There is no sync. done in the 2 applications. But if that's the culprit, the problem shall happen regardless of the running order. And VC++ document says if file-mapping object already exist, then CreateFileMapping() is equal to OpenFileMapping().

    What could be the reason? Thank you in advance.

  • Shared Memory(More than One Instance handling)

    Posted by Legacy on 11/01/1999 08:00am

    Originally posted by: M. Patil

    I have a program working using shared memory techniq. I need to run more than one instance of server and client. How can I change name of shared memory handle(If first instance is running) for second instance?. Any help is appreciated.


  • Can Be Further Modified .....

    Posted by Legacy on 07/26/1999 07:00am

    Originally posted by: Rikhi Daman


    I have gone through your documentation and I feel that it is no doubt an excellent work in this field.

    I wanted to modify this code saying that the client first searches it's local drive say 'c:/' to find the specific file he/she looking for. If the file is not found then he/she searches it in intranet assuming that the client is connected to intranet. If the file is found then it's served to the client else then the client request the remote server for the specif file (movie) of any format say avi or MPEG. If the file is found then it's served to the client else the client specify the URL address from where to download the movie. The server goes to that perticular cite and download the movie into its memory and then accept the request from client....

    I hope it sound good but need lot of hard work. So I request you if you can help me giving me with some pointers where I can find the sample code on the implementation of client server technology.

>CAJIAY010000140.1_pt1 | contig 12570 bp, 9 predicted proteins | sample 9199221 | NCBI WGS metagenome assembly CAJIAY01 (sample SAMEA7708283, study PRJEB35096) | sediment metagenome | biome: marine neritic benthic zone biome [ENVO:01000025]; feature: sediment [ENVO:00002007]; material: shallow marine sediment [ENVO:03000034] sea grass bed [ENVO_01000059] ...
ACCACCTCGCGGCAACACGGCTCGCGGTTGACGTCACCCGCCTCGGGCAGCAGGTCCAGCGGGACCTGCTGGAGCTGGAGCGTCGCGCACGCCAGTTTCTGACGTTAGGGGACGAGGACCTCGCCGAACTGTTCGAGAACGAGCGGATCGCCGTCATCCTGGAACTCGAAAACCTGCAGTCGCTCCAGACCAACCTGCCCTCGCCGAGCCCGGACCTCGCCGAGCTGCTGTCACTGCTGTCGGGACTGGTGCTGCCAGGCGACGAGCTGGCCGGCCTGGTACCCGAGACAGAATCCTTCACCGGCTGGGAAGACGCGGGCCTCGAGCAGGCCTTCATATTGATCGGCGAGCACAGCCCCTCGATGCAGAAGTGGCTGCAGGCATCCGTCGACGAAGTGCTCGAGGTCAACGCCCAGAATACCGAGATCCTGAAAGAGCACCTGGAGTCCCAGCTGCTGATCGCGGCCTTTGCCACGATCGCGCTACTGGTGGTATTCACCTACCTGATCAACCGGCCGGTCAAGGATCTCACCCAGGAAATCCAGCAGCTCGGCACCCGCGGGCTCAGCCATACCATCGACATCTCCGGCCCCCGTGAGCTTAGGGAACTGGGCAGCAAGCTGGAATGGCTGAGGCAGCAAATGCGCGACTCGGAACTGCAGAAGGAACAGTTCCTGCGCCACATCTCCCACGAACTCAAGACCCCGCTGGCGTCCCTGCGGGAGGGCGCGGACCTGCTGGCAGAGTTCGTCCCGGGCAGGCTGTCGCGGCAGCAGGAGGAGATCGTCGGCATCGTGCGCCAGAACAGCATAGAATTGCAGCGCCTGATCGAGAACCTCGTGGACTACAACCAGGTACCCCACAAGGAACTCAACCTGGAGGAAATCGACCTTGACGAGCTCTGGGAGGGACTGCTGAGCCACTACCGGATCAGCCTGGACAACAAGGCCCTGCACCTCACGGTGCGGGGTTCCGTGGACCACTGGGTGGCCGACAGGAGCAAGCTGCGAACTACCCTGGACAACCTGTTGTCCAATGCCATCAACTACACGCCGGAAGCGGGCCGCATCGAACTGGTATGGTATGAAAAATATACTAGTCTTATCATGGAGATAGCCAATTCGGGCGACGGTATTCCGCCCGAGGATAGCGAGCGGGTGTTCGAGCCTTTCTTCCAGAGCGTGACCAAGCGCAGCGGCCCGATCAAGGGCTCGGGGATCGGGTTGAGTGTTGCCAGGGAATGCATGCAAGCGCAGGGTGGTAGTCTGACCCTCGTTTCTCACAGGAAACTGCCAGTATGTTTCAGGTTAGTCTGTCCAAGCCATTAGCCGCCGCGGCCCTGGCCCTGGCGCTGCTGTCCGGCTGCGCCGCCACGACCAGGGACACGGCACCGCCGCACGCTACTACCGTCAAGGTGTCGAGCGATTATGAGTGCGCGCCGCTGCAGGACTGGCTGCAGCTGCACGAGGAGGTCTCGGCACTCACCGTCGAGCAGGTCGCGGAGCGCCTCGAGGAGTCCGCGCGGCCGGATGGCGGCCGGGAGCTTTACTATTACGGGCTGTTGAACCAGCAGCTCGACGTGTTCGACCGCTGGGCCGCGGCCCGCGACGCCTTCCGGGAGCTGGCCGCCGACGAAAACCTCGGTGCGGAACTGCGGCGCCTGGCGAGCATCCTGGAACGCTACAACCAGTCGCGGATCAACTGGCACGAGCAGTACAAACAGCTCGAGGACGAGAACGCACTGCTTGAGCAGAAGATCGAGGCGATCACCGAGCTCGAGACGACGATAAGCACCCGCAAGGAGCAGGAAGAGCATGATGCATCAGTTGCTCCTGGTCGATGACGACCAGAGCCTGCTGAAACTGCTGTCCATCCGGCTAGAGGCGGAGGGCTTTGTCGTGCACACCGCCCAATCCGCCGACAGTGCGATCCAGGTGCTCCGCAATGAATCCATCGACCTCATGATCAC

Rikhi Daman

  • Shared memory class

    Posted by Legacy on 06/29/1999 07:00am

    Originally posted by: James

    Try this shared memory class posted on MSJ.


  • Dear Sir/Madam,

    Posted by Legacy on 06/25/1999 07:00am

    Originally posted by: James


    Thank you for your information about IPC.
    I'd like to implement IPC using VC++(ver:6.0). Is it possible to open the source?. Please send it to my E-mail.

    Finally, I've worked for Hotel in Korea. I hope that I'll help another programmer about it.

    Thank you again.



  • Client/Server interprocess communication via shared memory

    Posted by Legacy on 06/17/1999 07:00am

    Originally posted by: Arun Kumar S

    It's very convinient method ... sharing the memory in clint and server.

    The explanation is very impressive. But, In My case, as beginner...

    could You please provide a full sample program for the same.

    Please, Open your code or send your code to my e-mail.

    Keep up the good work